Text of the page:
‘I opened this book with high expectations. They have been admirably fulfilled.  Here we have a stand alone thriller about two lonely people who pursue a relationship of monthly weekends together in remote spots.  Suddenly one of these two fails to get to the rendezvous-vous and the other realises how very limited her knowledge of her  companion is . . . Gradually the reader pieces together some of the facts as an atmosphere of rising tension envelops everything. The intelligent way Jay, Lisa and others plan their actions is enjoyable and the suspense of the tale is palpable.’


Another Early Love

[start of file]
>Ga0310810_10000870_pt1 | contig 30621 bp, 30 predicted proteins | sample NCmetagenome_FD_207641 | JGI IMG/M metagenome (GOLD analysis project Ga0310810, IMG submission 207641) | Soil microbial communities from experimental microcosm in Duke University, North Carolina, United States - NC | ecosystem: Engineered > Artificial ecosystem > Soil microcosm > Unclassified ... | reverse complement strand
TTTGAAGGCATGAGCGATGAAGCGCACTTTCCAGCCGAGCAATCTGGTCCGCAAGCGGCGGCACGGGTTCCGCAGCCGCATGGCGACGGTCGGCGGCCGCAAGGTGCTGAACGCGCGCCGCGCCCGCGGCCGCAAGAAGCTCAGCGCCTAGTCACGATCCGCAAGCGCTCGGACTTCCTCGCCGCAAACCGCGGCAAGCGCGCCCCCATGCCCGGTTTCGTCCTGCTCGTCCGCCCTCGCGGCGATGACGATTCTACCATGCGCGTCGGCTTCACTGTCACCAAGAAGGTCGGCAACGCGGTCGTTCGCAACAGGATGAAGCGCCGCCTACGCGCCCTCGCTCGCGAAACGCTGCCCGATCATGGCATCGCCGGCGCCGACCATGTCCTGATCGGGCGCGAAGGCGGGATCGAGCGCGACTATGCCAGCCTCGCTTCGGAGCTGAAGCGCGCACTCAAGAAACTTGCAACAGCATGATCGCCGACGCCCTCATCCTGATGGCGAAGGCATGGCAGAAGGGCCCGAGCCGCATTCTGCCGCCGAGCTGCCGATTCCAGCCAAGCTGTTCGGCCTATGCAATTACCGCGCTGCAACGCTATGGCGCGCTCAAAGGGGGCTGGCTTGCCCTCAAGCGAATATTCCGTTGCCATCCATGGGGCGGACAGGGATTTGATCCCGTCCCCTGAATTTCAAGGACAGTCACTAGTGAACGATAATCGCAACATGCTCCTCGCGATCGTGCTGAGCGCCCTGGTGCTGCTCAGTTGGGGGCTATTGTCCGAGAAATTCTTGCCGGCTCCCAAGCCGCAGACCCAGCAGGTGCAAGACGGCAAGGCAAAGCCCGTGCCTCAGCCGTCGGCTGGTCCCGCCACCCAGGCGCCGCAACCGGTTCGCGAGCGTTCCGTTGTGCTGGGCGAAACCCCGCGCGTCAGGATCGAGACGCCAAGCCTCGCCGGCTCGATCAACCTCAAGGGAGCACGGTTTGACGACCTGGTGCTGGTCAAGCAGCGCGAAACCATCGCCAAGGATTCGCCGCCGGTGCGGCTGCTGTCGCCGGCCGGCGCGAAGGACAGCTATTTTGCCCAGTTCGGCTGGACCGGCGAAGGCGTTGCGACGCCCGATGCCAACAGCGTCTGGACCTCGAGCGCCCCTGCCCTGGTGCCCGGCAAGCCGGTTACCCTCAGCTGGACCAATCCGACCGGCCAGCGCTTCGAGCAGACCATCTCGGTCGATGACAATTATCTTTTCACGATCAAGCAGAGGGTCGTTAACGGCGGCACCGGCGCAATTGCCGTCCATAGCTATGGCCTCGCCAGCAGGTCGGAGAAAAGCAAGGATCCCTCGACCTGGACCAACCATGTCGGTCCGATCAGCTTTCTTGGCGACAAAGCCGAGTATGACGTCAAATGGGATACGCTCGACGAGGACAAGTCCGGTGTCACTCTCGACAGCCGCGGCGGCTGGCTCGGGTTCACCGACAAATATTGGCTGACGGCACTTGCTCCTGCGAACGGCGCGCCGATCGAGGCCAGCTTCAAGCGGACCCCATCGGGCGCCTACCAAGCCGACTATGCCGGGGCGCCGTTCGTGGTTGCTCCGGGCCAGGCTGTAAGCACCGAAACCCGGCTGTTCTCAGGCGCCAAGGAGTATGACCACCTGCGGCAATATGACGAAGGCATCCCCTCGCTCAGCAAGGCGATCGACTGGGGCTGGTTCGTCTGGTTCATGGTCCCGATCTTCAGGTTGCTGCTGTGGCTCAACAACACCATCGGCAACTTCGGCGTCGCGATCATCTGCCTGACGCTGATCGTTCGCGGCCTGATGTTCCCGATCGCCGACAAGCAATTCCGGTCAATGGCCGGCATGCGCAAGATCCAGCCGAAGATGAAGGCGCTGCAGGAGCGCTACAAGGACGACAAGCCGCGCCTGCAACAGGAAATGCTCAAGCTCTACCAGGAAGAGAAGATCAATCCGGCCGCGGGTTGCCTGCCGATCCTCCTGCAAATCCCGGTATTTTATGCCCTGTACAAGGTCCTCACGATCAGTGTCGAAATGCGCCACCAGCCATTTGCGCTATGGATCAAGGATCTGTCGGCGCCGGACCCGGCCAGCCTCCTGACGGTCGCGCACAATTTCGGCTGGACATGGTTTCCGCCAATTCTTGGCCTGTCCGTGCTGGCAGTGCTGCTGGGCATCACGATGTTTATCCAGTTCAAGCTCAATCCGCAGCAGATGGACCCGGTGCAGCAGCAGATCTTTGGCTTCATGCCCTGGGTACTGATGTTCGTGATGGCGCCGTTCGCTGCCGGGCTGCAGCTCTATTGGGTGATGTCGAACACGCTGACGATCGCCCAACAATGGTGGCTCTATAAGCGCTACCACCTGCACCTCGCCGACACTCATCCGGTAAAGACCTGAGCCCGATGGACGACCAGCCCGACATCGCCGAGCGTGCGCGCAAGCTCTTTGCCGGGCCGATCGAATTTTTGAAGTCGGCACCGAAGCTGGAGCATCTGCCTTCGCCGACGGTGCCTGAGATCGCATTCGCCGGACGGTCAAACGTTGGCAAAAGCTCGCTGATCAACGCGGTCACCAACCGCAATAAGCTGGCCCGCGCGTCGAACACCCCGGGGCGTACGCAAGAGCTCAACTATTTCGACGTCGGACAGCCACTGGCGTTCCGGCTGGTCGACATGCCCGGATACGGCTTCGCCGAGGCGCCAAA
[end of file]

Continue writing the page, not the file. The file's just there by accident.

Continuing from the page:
Few of the books that I read as a child have survived all the house moves over the years. Looking on my shelves just now I found only What Katy Did at School, Anne of Avonlea, The Count of Monte Cristo, an abridged Alice in Wonderland (given to my mother by Chesterfield Congregational Sunday School) and Princess Anne by Katherine L Oldmeadow. They are all in hardback, which may account for their longevity. Princess Anne, I see from an inscription, was given to me as a Christmas present when I was eight. Katherine L Oldmeadow, Google informs me, was born in 1878 in Chester and died near the New Forest in 1963 and that not much is known about her life. She wrote lots of children’s books, including a series of ‘Princess’ books, Princess Anne, Princess Prunella and so on. Princess Anne was published in 1925 (did I read no contemporary fiction?) and is the story of a thirteen year old orphan whose sweet, but impetuous nature and lively imagination endear her to those around her, but also get her into scrapes. It occurs to me now it owes something to Anne of Green Gables. Truth to tell, Oldmeadow is not a distinguished writer, but I loved reading about Anne and her adventures – and still do, if I’m to be honest.

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